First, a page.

On our projects we set out to make huge heat loss improvements at wall and roof levels and ground floor improvements in 7 of our 9 homes. Addressing the insulation issue as part of any up-grade will, without doubt, give the best benefit in terms of the savings to be made not just in terms of heat loss but also in on-going energy costs.
All building materials are assessed for their heat loss potential and this is referred to as their lambda or U Value. When looking at this U Value, the lower the number, the better, e.g. a wall with a U Value of 1.5 loses 10 times more heat than one with a U value of 0.15. Insulation products have much better U Values than other building products and are used specifically for reducing heat loss from the building. In Ireland the current standard for new buildings is to try to achieve a U Value of between 0.15 and 0.2, depending on the location of the insulation.
External Wall Insulation
As walls have the largest surface area and therefore, the greatest heat loss potential, we will begin there. Our aim for all of our home up-grades was to reduce the U Value from over 1.5W/M2/K to below 0.23W/M2/K and in doing so, completely eliminate any wall related thermal bridges. We chose to use wall insulation, externally applied (external wall insulation) on all of our homes and the great advantages of this approach include, no restriction on the insulation thickness, no reduction in room sizes, no thermal bridges and no internal inconvenience to the home occupants during the works. We typically fitted external insulation with a thickness of between 120mm and 150mm and in all cases made sure it was extended to intersect with all roof insulation, windows and doors. Because the homes were already built, it was impossible to link floor and wall insulation so instead we always carried our wall insulation all the way down to and below outside ground level, thereby greatly reducing the thermal bridge at this point. In the final wall heat loss calculations we achieved U Values of between 0.15W/M2/K and 0.22W/M2/K, with no thermal bridges at roofs, windows, doors and minimal bridges at ground floor level.
Roof and Attic Insulation
When fitting insulation at roof level there are two different approaches depending on whether the attic space is used as a room or not. When the attic is not used as a room the insulation is placed at ceiling level and the up-grade is very straight forward. If the attic space is partially or fully used as a room then the approach is much more detailed and has to be addressed carefully. In 5 of the nine houses on our project the insulation was at ceiling level (this is called a cold attic space) and for these we typically used 300mm to 350mm of soft fill insulation placed between and over the ceiling joists. As part of the up-grade some of our mechanical services were placed in this attic space and we provided rigid insulated walkways to these services and to the water tanks to allow access for maintenance purposes. The attic entrance hatch, the water pipework and the water storage tank were all insulated to prevent freezing in winter. In cold attic spaces the other really important issue to address is, where the roof underfelt is a bitumen product, it must never be allowed to come in contact with any insulation and the cold attic space must be permanently vented from eaves to eaves to allow any roofspace condensation build-up to dissipate.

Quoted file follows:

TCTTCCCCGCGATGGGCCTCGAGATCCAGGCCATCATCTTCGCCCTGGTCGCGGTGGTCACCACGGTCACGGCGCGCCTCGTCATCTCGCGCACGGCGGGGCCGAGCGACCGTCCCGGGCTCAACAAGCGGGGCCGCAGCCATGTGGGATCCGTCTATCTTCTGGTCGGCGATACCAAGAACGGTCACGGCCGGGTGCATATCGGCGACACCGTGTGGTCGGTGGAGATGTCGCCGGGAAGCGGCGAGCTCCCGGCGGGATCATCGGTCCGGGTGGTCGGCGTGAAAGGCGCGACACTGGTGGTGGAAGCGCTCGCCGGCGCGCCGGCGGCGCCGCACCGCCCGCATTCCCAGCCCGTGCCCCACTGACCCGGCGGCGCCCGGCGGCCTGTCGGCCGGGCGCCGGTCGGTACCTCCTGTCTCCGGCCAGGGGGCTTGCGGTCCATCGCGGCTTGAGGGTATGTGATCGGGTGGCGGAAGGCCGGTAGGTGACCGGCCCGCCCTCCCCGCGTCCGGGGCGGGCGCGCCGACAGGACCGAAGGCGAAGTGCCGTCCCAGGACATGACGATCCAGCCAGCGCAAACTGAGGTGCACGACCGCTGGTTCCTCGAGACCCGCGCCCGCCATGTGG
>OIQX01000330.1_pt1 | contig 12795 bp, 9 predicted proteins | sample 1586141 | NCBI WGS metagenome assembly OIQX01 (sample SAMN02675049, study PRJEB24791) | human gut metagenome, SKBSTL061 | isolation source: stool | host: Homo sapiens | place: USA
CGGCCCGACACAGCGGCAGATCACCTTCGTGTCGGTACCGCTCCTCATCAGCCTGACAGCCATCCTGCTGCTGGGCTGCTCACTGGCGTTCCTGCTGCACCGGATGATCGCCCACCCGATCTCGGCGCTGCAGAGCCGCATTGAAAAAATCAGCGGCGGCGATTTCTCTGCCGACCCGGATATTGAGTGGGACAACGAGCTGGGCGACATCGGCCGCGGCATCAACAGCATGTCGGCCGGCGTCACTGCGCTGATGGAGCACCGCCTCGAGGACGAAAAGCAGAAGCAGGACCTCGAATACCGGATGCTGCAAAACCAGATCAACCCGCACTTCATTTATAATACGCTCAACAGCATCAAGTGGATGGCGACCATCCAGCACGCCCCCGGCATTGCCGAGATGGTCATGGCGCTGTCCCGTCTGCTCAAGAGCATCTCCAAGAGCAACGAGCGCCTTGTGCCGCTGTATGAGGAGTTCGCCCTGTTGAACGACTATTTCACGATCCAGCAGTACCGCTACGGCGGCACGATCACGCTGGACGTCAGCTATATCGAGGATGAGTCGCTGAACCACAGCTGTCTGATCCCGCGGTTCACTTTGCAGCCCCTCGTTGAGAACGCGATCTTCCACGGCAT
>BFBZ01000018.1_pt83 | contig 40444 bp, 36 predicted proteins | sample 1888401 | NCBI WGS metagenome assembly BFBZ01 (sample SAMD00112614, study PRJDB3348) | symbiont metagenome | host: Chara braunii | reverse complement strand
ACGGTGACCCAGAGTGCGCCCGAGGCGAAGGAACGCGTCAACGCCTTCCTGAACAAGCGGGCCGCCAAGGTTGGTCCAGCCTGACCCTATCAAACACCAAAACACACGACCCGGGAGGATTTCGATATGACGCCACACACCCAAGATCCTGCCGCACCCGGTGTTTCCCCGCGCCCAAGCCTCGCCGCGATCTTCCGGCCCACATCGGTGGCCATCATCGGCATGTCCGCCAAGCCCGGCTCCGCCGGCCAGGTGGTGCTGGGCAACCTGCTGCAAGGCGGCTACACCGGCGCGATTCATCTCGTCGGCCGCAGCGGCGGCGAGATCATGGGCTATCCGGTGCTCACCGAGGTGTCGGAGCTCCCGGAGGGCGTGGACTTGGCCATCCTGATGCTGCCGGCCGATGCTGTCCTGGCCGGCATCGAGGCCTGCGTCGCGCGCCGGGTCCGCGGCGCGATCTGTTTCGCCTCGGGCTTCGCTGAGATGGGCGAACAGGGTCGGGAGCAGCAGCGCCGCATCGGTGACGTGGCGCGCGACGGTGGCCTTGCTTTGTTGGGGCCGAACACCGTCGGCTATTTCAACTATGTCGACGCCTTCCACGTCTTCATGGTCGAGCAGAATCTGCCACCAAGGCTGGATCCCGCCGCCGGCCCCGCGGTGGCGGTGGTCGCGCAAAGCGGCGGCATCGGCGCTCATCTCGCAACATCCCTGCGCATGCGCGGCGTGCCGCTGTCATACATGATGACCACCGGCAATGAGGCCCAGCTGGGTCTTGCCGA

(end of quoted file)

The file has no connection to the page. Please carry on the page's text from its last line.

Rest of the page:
When part, or all of the attic is used as a habitable or warm space, then some or all of the insulation must be placed at rafter level and this presents more difficulty in achieving not only good U Values but also good room height. The difficulty is again the bitumen underfelt which must be continuously ventilated and this means ensuring there is a gap or void of at least 50mm between this underfelt and any insulation. In addition this void must be permanently ventilated from roof eaves to ridge to allow condensation to dissipate. To offset these difficulties, we used rigid insulation with a much better U Value at rafter level and this had the dual effect of guaranteeing a consistent 50mm void and good U Values with reduced insulation thickness, this is because rigid insulation generally has a much better U Value than soft insulation. In all of our roofs we achieved less than 0.15W/M2/K and in some cases we achieved as low as 0.13W/M2/K, this is in line with current regulations for new construction.
In 7 of the 9 homes we were also able to insulate at ground floor level as the original floors were traditional raised and ventilated timber floors. This type of floor is normally finished with tongue and groove softwood floorboards, with joists and a ventilated void below. This type of floor was ideal for our up-grade plans as it meant we could not only insulate the floor but also use it to house an underfloor heating system (more later). This void is normally between 300mm and 400mm deep and we used this space to fit a suitable loadbearing rigid insulation, the underfloor piping network and a concrete heating screed to dissipate the heat into the rooms above. For underfloor heating to work effectively it is important to achieve really good floor U Values (usually less than 0.2W/M2/K), in all cases we achieved U Values less than 0.15W/M2/K.
If you are considering an energy up-grade of your home or business premises, why not call FloElen Construction on 087 7542450 and we will be delighted to call out to discuss your plans. Our expert team provides a full service beginning with a free energy consultation, a full planning service and a team of very experienced construction professionals dedicated to completing your project to the highest standards. We are an SEAI/NSAI registered contractor for all grant schemes and we guarantee a very a competitive quotation for your works.